I would like to list the recursive dependencies of a given package, with the currently installed version of each dependency. I'd also like one entry on each line, so it's sortable and diffable.

Basically, given, say, tcpdump, I would like the output to look like:

libtext-wrapi18n-perl: 0.06-7
perl-base: 5.14.2-21+deb7u2

...etc. The exact format of each line doesn't matter so much, just the ability to diff and sort.

The question List (recursive) dependencies of the installed packages in APT is similar, but doesn't give package versions. Using debfoster -d looks promising, but its output does not lend itself to further processing.

  • I'm unclear what you want. I don't see any direct connection between tcpdump and libtext-wrapi18n-perl and perl-base. You write "recursively list a package's dependencies". Does that mean you want all the packages that "tcpdump" has a runtime dependency on? The immediate dependencies are given for example by apt-cache show tcpdump, and are Depends: libc6 (>= 2.7), libpcap0.8 (>= 1.2.1), libssl1.0.0 (>= 1.0.0). Or do you want the reverse dependencies of tcpdump, i.e. the packages that have a runtime dependency on tcpdump? This is given by apt-cache rdepends tcpdump. Mar 9, 2015 at 3:09
  • You could also check out apt-rdepends tcpdump and apt-rdepends -r tcpdump. apt-cache rdepends seems kinda flakey; you might prefer apt-rdepends. Mar 9, 2015 at 3:14
  • @FaheemMitha I want all packages that tcpdump depends upon, and all of their dependencies, and all of their dependencies, etc.
    – detly
    Mar 9, 2015 at 3:18
  • 1
    @FaheemMitha FYI apt-cache rdepends shows reverse dependencies (aka. dependants). Very confusingly, it has a similar name to apt-rdepends, which shows recursive dependencies.
    – detly
    Mar 9, 2015 at 3:19
  • apt-rdepends show recursive dependencies. apt-rdepends -r shows reverse recursive dependencies. Doesn't. apt-rdepends work for you then? Mar 9, 2015 at 4:22

3 Answers 3


Both answers already provided have their pros and cons.

Starting with debfoster gives a list of packages which is simple to parse, so the following gives the requested result:

apt-cache policy $(debfoster -q -d tcpdump|tail -n +2)|awk '/^[^ ]/ { package=$0 } /  Installed/ { print package " " $2 }'

using tail to skip the first line and awk to process the result in a single operation. (Using a command substitution avoids the need to process newlines.) Starting with debfoster means we can only do this with a package which is already installed, so we can then use dpkg to provide more information:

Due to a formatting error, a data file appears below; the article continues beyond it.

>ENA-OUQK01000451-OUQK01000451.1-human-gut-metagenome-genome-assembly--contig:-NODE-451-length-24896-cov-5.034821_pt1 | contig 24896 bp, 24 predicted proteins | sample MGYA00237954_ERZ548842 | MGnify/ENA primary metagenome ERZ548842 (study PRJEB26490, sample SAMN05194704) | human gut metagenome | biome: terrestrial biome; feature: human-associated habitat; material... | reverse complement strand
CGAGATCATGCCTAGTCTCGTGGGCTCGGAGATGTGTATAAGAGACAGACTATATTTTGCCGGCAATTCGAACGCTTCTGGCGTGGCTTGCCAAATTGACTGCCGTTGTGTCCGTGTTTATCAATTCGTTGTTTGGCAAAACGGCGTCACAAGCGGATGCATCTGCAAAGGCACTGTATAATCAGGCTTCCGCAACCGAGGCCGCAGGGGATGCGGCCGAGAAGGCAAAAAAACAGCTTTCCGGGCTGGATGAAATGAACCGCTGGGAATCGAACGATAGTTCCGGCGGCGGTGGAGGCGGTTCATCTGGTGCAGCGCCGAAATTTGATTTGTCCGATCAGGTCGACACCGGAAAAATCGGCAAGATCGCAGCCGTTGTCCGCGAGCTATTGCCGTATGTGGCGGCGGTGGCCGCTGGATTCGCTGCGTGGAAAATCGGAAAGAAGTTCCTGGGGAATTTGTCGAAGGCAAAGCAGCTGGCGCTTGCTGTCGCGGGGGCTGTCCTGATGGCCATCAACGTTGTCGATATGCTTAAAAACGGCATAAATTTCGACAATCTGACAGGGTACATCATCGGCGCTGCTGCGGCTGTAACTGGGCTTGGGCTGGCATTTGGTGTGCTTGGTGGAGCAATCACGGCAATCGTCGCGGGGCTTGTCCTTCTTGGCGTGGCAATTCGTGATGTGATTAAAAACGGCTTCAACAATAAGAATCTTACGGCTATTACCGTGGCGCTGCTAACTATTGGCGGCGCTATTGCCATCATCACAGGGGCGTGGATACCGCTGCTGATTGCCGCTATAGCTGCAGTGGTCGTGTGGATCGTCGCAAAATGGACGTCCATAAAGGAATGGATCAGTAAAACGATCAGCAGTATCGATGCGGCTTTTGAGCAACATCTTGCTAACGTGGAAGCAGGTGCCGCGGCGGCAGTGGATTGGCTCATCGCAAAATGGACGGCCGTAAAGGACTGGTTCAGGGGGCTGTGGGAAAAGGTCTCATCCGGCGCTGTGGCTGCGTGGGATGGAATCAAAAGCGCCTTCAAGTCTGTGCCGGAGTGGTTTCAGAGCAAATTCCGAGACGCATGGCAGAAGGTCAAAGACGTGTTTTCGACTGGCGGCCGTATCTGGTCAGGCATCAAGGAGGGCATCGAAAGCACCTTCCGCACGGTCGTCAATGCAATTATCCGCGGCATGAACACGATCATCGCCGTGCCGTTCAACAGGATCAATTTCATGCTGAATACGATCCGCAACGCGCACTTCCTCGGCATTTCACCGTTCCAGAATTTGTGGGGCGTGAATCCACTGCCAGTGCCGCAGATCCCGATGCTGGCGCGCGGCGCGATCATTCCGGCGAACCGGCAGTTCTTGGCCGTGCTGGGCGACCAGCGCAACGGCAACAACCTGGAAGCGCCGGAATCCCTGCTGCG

dpkg -l $(debfoster -q -d tcpdump|tail -n +2)

Starting with apt-rdepends gives a list of packages which is a little harder to process, with duplicates; but it has the advantage of being able to process packages which aren't yet installed:

apt-cache policy $(apt-rdepends -p tcpdump 2>| /dev/null|awk '/Depends/ {print $2}'|sort -u)|awk '/^[^ ]/ { package=$0 } /  Installed/ { print package " " $2 }'

This can also be used with dpkg -l:

dpkg -l $(apt-rdepends -p tcpdump 2>| /dev/null|awk '/Depends/ {print $2}'|sort -u)

but this requires that dpkg know about all the packages involved, which may not be the case if the package being processed isn't installed.

debfoster includes Recommends by default; this can be disabled using --option UseRecommends=no:

debfoster -q --option UseRecommends=no -d tcpdump

apt-rdepends doesn't include Recommends by default; this can be enabled using -f Depends,PreDepends,Recommends -s Depends,PreDepends,Recommends:

apt-rdepends -f Depends,PreDepends,Recommends -s Depends,PreDepends,Recommends -p tcpdump

although it doesn't give all the dependencies debfoster finds in that case. (For example debfoster finds that tcpdump depends on apt via libssl1.0.0, debconf and apt-utils, but apt-rdepends doesn't.)

  • Nice, I didn't know about that tail option! In my situation, I only care about installed packages, but the solutions for not-installed packages might prove useful too.
    – detly
    Mar 10, 2015 at 20:03

The following set of commands seems to do it:

debfoster -q -d tcpdump |
 sed -n '1!p' |
 tr -s ' ' |
 xargs |
 tr '\n' ' ' |
 xargs -I _ -d ' ' -n 1 sh -c "echo  _: \"\$(apt-cache policy _ | grep '  Installed: ' | sed -e 's/  Installed: //')\""

This uses:

  • debfoster to print the (recursive) dependencies
  • sed to remove the first line